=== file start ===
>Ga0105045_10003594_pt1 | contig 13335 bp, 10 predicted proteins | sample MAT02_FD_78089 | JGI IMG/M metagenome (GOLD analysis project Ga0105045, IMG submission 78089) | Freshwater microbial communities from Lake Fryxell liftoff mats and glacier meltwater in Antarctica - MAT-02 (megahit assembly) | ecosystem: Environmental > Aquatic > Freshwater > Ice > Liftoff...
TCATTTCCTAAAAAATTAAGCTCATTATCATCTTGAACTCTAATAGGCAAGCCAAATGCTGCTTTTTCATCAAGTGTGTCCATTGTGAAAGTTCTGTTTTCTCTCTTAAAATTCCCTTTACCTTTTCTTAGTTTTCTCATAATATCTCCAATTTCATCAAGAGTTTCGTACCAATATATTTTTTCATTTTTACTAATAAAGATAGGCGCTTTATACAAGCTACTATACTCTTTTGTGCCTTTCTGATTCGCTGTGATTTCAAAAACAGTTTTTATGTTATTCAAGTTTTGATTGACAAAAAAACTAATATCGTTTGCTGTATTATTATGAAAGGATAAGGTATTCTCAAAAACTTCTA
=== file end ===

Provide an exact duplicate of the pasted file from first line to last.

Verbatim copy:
>Ga0105045_10003594_pt1 | contig 13335 bp, 10 predicted proteins | sample MAT02_FD_78089 | JGI IMG/M metagenome (GOLD analysis project Ga0105045, IMG submission 78089) | Freshwater microbial communities from Lake Fryxell liftoff mats and glacier meltwater in Antarctica - MAT-02 (megahit assembly) | ecosystem: Environmental > Aquatic > Freshwater > Ice > Liftoff...
TCATTTCCTAAAAAATTAAGCTCATTATCATCTTGAACTCTAATAGGCAAGCCAAATGCTGCTTTTTCATCAAGTGTGTCCATTGTGAAAGTTCTGTTTTCTCTCTTAAAATTCCCTTTACCTTTTCTTAGTTTTCTCATAATATCTCCAATTTCATCAAGAGTTTCGTACCAATATATTTTTTCATTTTTACTAATAAAGATAGGCGCTTTATACAAGCTACTATACTCTTTTGTGCCTTTCTGATTCGCTGTGATTTCAAAAACAGTTTTTATGTTATTCAAGTTTTGATTGACAAAAAAACTAATATCGTTTGCTGTATTATTATGAAAGGATAAGGTATTCTCAAAAACTTCTA